Improved educational opportunities for girls
More freedom and individualism promoted by
society; less expectation on people to follow in
parents’ footsteps.
Mike Savage (2005) studied people in the
traditionally working-class area of Cheadle.
Found some elements of working-class
culture (manual labour; community ‘feel’)...
...But most owned their own homes and cars,
didn’t live near their work and had money to
...41% of them had no clear class
identity; 18% considered themselves
middle class!
One of the biggest indicators of change in the
working classes is the arrival of the
...Although Karl Marx did hint at some kind of
‘underclass’, referring to them as the
lumpenproletariat (those who would never
realise they were being exploited).
“The women are slags; either scrawny with
straggly blonde hair, or grotesquely fat and
bulging out of their tracksuit bottoms. The
children are surly, whining, spoilt, wolfing down
their junk food with no concept of manners and
not much grasp of the English language...”
(Ferdinand Mount; Conservative commentator;
“Something has died in the working class: a
sense of grace, community, intelligence, decency
and wit. The salt of the earth have become the
scum of the earth; a huge tribe of tattooed white
trash.” (Tony Parsons; writer; 1999)
The concept is often used in a derogatory
way to describe individuals living in rundown housing estates, likely to be
unemployed, single-parents, drug addicts
Many right-wing theorists like Murray (1990)
link the underclass to criminality, idleness, a
lack of education and lack of morals.
They blame the welfare state for creating the
What do we mean by a ‘welfare state’?
Why do you think some people argue that the
welfare state has created the underclass?
Many disagree with such negative portrayals.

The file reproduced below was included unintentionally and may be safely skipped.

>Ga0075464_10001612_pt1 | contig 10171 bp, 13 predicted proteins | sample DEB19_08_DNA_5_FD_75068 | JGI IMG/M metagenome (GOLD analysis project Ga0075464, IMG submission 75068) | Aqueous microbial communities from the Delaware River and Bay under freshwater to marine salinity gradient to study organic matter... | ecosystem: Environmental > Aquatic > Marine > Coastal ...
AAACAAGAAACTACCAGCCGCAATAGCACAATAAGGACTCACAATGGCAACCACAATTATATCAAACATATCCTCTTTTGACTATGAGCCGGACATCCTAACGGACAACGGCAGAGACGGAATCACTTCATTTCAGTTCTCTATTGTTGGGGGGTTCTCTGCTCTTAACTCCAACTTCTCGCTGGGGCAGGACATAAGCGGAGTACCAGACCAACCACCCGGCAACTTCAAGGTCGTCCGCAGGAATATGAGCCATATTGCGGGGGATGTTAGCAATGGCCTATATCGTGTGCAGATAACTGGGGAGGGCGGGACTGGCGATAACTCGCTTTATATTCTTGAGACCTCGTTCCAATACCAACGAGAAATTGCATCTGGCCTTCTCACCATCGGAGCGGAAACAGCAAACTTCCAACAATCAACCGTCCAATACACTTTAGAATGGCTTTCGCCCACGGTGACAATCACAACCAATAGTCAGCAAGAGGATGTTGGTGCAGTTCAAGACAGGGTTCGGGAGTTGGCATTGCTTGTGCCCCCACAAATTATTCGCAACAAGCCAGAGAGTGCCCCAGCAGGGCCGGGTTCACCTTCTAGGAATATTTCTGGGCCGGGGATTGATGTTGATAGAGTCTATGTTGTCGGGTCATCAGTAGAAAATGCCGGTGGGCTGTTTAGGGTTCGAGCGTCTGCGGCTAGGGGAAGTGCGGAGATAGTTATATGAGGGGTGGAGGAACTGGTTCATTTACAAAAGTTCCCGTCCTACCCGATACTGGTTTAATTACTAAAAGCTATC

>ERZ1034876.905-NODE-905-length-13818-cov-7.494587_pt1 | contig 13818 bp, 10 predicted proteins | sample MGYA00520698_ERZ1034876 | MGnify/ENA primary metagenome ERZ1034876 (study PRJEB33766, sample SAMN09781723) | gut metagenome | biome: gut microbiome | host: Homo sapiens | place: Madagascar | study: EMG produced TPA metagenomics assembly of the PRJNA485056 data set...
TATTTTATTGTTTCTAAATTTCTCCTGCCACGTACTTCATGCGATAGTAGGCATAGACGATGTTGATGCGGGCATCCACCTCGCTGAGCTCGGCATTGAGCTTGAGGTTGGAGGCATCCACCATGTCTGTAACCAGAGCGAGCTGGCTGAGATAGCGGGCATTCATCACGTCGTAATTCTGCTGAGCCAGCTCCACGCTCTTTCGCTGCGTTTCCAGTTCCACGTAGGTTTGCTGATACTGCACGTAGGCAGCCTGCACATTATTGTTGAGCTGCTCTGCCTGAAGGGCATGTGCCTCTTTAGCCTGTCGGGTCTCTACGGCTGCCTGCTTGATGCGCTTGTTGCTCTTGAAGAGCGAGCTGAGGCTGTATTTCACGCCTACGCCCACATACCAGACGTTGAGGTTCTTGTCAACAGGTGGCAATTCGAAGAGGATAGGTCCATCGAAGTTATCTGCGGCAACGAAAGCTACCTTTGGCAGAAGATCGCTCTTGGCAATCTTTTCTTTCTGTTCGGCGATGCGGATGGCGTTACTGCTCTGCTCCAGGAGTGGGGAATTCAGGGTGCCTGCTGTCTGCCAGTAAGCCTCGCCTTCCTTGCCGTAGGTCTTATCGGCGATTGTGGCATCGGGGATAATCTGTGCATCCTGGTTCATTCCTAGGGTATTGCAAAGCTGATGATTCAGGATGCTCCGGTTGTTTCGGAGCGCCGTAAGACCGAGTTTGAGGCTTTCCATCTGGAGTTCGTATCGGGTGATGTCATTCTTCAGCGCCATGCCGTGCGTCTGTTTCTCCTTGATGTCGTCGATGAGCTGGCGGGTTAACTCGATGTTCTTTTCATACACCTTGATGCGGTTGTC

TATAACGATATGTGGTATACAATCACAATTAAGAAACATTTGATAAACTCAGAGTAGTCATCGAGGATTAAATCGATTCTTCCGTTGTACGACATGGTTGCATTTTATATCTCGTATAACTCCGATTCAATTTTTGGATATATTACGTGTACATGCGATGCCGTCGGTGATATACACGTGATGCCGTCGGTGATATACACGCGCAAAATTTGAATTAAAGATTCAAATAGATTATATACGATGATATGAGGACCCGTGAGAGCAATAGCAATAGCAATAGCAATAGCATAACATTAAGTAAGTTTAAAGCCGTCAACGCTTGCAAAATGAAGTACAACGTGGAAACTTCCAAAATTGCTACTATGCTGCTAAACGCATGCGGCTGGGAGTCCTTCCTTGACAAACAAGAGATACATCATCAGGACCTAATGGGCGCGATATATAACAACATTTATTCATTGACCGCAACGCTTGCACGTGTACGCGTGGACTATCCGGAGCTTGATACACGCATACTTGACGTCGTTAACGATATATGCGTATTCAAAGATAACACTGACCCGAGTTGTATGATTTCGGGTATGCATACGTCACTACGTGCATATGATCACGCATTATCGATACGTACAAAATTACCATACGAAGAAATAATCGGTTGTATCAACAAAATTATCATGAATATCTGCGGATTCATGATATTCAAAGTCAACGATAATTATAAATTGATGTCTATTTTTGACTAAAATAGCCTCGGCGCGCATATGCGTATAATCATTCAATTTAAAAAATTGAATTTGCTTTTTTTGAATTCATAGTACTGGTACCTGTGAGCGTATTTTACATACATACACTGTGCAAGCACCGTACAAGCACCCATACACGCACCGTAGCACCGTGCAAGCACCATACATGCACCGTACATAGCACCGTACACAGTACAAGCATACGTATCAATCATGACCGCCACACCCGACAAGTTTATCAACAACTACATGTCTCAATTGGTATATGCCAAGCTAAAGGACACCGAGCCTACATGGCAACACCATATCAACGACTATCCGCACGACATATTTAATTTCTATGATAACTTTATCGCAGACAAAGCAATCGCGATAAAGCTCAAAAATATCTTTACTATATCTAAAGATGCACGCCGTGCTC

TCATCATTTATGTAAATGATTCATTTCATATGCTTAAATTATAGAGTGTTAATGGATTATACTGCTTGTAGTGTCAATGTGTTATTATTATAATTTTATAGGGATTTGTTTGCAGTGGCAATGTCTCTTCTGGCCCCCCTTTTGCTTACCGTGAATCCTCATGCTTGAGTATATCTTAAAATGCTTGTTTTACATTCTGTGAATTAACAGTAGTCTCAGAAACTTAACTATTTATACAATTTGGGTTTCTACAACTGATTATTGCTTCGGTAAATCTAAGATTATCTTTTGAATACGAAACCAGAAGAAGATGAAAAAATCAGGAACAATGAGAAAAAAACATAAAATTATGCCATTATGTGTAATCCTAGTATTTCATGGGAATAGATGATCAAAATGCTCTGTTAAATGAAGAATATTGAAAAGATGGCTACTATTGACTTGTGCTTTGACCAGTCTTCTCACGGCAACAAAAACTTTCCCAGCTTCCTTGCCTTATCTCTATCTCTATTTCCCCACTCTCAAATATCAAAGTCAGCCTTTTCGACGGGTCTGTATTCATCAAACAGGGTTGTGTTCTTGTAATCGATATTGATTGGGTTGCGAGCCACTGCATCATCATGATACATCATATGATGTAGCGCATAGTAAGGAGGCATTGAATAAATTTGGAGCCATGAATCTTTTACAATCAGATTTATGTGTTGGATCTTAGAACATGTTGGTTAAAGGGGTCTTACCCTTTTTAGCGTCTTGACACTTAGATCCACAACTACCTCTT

Jordan (1992) argues that people living in
poverty have the same values of work and
family as everyone else and often feel
ashamed at having to ask for help.
Traditionally, those in professional positions;
white-collar or non-manual occupations.
The middle-classes are seen as welleducated and possessing cultural capital.
Features of middle-class culture include:
Social mobility
Deferred gratification
Social and cultural capital
Have the middle-classes changed? If so, how?
Embourgeoisement is the theory that the
middle-classes are growing and the
upper/working classes are disappearing. This
is a Weberian view.
Proletarianisation is the theory that the
middle-classes are shrinking and we are
returning to a polarised two-class society.
This is a Marxist view.
Rise in low-paid white-collar jobs (e.g.
What class is a retail assistant?)
More education opportunities
Middle-class “split” into two. According to
Savage (1992) this is based on lifestyle &
employment e.g. private sector employees
versus managerial/government employees.
According to Devine’s study of doctors
(2005), few willingly identified themselves
in terms of social class.
The upper-class is the smallest class group, and
probably the least visible.
They are divided into the traditional upper class
(e.g. aristocracy) and the super-rich (e.g. People
who have achieved wealth through hard work or
fame – or even luck!).
Both groups have economic and social capital;
only the aristocracy have cultural capital.
The traditional upper-class values tradition,
hierarchy and order and operates a system of
social closure.
Aristocracy – ascribed status
Intermarriage (marrying those from similar
social backgrounds)
Value tradition, hierarchy and order
Tend not to flaunt wealth in the same way as
the super-rich
Achieved status
Glamorous Lifestyles
Use media to their advantage
Value material possessions, brand names,
Visibly rich lifestyle
High social and economic capital; very little
cultural capital.
Write a 750-1000 word essay on the
Outline and evaluate the extent to which
traditional social classes have changed in the
contemporary UK.
“How do you eat your dinner?”
Mealtime Rituals
The middle-classes are thought to sit down
together to share a family meal; workingclass mealtimes happen earlier (to coincide
with the end of work) and in front of the TV.
A vital role of the Family is influencing class
identities is in the passing down of capital.
In pairs, identify three ways in which each
different type of capital can be passed down
through a family.
What differences are there in the ability of a
working-class family to pass down capital
compared to an upper class one?
Reay (1998) on Education: MC mothers can
influence their children’s primary schooling
more than WC mothers because:
They have more time
They know the system
They had positive experiences of school
This is an example of how families might